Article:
April was a dark and gloomy month weather-wise. Maybe that accounts for there only being three contributors this month. The Boston Public Library added 1873 items to the Sacco-Vanzetti Defense Committee collection, bringing that collection up to over 5,000 items. Boston College re-harvested over 80 items. Lawrence Public Library contributed many small collections and one large one. The latter is the Lawrence High School Athletic Department collection of over 130 team photographs. You can see a very solemn 1881 football team on the left. Maybe it’s because they appear to have been forced to pose in their long underwear and watch caps. And that football looks more like a basketball. How things have changed…
It’s the quirky collections that will delight you if you give them a chance. Not that there isn’t incredible value in six collections added by the New England Historic Genealogical Society, Canton Public Library’s Canton Historical Commission Photos or the Boston Public Library’s Thaxter/Fields correspondence. Some people will be so pleased yet more nautical charts have been added by the Atwood House Museum of the Chatham Historical Society or yet more Sacco-Vanzetti materials – this time from the Harvard Law School Library.
For my money, though, there’s a certain fascination with the Lawrence Public Library’s 724 items from that city’s Engineering Department on city sewers. It sounds ridiculous and then you look at them. They’re maps of the sewer system. (See left.) You get to see the city’s streets at a micro level. They even show where the manholes [sic] are! They’re hand drawn with lovely, legible script. There are notes on why the sewer was laid on this street, at this elevation. What a wealth of detail. File it under things you never knew you wanted to know.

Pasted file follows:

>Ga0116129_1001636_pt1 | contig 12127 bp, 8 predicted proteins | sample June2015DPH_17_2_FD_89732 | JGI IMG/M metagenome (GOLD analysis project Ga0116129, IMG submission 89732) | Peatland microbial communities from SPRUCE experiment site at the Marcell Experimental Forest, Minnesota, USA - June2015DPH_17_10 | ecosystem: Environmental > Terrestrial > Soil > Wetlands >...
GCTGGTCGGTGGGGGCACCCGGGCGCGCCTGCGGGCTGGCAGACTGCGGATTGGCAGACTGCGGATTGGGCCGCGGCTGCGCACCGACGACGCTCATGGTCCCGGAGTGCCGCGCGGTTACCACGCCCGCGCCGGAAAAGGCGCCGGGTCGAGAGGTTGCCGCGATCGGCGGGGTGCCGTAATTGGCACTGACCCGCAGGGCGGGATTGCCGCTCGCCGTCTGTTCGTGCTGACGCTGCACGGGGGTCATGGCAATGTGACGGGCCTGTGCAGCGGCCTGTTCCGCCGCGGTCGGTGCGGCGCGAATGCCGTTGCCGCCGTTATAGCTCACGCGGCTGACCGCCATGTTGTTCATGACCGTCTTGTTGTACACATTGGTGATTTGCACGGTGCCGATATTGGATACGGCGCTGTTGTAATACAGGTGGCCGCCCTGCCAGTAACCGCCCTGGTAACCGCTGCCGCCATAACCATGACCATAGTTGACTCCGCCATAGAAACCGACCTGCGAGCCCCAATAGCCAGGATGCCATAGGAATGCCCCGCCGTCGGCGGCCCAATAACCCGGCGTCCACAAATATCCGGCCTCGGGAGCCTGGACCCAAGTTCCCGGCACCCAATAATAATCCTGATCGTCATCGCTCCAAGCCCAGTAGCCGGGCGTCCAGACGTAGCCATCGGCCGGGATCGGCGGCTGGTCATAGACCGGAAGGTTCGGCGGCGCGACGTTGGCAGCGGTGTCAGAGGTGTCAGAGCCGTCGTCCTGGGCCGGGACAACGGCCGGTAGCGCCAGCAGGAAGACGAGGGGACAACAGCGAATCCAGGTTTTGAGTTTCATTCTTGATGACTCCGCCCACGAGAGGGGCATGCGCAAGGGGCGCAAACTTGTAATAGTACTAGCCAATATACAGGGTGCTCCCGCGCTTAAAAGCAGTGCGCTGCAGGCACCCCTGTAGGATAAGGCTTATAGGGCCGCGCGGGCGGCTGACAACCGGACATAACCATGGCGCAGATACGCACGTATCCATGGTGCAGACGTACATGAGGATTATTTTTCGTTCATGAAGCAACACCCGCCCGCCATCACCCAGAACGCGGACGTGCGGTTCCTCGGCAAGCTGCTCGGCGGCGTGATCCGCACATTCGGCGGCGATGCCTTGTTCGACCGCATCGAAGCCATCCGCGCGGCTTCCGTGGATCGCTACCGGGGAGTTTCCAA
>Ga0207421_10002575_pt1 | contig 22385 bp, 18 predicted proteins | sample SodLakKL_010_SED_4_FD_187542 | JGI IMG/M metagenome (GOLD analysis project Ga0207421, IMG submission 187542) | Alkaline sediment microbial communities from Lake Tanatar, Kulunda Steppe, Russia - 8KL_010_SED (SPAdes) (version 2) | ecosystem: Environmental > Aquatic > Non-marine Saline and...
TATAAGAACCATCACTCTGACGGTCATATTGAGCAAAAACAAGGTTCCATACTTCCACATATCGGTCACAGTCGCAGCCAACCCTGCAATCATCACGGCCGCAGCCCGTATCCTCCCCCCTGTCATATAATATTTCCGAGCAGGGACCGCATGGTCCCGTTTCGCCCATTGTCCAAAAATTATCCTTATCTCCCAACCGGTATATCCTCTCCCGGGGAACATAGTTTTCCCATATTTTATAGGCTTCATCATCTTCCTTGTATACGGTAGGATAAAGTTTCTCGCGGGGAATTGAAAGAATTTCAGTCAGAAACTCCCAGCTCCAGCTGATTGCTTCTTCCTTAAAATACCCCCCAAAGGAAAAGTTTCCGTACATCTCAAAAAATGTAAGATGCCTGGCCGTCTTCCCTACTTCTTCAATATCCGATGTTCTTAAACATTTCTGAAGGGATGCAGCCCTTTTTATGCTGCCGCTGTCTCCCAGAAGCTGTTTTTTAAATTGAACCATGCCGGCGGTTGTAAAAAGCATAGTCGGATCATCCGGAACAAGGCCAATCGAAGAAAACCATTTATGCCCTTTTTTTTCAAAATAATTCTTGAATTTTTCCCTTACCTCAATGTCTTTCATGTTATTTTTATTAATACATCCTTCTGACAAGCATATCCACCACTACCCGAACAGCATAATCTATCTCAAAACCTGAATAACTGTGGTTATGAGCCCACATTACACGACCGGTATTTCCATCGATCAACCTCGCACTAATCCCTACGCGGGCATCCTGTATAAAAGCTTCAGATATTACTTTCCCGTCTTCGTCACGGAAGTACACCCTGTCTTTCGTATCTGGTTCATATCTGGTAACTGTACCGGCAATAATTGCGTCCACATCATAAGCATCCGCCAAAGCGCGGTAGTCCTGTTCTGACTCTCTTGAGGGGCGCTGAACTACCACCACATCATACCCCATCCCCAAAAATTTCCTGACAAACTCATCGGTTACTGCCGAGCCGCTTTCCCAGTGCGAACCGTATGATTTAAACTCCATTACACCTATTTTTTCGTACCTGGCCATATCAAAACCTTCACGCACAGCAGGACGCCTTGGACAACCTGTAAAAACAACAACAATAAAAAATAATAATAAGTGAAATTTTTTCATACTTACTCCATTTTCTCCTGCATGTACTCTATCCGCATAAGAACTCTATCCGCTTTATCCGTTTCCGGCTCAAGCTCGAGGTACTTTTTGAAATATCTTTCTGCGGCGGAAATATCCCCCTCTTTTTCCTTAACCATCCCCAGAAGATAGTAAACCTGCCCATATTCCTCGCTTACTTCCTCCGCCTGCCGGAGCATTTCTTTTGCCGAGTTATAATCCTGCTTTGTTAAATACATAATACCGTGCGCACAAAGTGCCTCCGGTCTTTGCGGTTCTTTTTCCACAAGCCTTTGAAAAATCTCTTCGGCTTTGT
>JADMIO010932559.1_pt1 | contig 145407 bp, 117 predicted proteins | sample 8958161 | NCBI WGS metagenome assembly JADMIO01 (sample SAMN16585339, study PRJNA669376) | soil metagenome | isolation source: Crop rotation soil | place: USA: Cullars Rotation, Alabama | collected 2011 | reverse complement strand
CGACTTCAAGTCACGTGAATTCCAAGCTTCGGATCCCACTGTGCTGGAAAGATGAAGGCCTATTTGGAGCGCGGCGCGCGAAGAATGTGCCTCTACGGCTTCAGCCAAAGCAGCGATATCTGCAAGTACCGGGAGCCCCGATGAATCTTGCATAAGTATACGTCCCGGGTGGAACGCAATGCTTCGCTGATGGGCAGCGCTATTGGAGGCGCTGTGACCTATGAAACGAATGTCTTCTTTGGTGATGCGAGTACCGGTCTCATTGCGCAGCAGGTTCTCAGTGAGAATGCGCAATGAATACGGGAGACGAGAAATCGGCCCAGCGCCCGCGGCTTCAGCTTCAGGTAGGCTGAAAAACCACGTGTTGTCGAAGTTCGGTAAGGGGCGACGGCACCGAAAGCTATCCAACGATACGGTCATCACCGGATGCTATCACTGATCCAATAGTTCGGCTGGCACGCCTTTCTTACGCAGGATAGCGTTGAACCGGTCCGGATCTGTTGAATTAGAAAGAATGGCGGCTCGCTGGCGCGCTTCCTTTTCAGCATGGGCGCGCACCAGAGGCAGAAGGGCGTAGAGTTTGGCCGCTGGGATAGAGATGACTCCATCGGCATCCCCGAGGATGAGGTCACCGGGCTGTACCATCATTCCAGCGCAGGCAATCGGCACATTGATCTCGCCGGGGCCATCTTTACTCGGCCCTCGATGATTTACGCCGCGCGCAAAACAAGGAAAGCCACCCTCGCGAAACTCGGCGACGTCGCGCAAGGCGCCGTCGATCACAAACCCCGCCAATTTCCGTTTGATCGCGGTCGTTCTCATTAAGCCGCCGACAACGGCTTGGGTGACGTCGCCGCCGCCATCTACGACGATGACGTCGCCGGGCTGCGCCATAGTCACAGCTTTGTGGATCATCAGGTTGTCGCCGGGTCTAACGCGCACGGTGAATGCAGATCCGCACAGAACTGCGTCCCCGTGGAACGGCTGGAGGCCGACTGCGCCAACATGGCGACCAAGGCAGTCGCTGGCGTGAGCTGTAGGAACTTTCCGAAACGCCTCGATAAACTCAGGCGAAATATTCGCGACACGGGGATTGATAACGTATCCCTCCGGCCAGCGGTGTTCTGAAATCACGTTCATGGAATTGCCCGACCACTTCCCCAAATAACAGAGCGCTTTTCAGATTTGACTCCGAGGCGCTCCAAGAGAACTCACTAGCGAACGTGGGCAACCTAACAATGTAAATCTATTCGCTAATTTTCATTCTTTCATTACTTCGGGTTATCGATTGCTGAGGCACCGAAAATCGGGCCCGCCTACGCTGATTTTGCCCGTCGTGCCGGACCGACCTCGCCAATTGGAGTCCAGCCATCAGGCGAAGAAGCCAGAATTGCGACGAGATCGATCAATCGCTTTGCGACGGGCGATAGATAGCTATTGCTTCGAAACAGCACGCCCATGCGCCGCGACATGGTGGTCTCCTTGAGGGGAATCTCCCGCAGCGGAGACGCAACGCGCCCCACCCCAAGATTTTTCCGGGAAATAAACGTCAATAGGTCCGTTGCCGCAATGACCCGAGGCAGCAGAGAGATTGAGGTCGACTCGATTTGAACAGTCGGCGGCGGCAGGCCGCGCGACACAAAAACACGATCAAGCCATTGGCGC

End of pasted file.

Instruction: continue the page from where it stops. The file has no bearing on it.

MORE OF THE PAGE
Now, I don’t want to leave you down in the dumps, so let’s welcome the South Hadley Public Library to the Digital Commonwealth by highlighting their two new collections: Canal Park Committee Collection and Scott Family Photographs. While the latter is a pretty traditional, but still wonderful collection of 19th century photos, the former is a collection of slides the Canal Park Committee used for talks on the history of the Canal and related sites and institutions. The images cover a range of historical eras and subjects. In addition to locks and gates, power plants and buildings, there are some lovely landscapes. Let us leave the industrial behind and spend a few moments with nature. Ah, the flowering crab – much more attractive than its name suggests. (See below.)
Although summer slips away too quickly for some of us, those of us who wilt in the heat and humidity are happy to see the end of July. If you’re not, don’t fret. August is promising more of the same.
The Boston Public Library was busy this month, adding to the Leslie Jones Collection as well as adding over 100 items of Thomas Wentworth Higginson Correspondence. Fans of the 2013 Isabella Stewart Gardner Museum Anders Zorn exhibit will be happy to see the BPL’s Zorn etchings. Allow me to draw your attention to the Stow Wengenroth Prints and Drawings, though. The exquisite Two Small Birds on a Bough (left) is from this collection, which includes other bird drawings and some lovely Maine scenes.
Medford Historical Society & Museum has added significantly to its already impressive Civil War Photograph Collection. The Lawrence Public Library has also added more photographs plus a new collection of World War I-related items. The Sterling and Francine Clark Art Institute Library began the harvesting season early with 64 new items to their collections.
The heavy hitters this month are the Massachusetts Historical Society (4,161) and Springfield College Archives and Special Collections (5,181), who re-harvested 4 new collections. I’m not sure that the Arthur and Madeline Slicer Turnvereine Stein Collection is one of the newly-harvested collections, but I offer the jovial barrel-shaped character stein image below because we all need a cool drink of something during the dog days of August.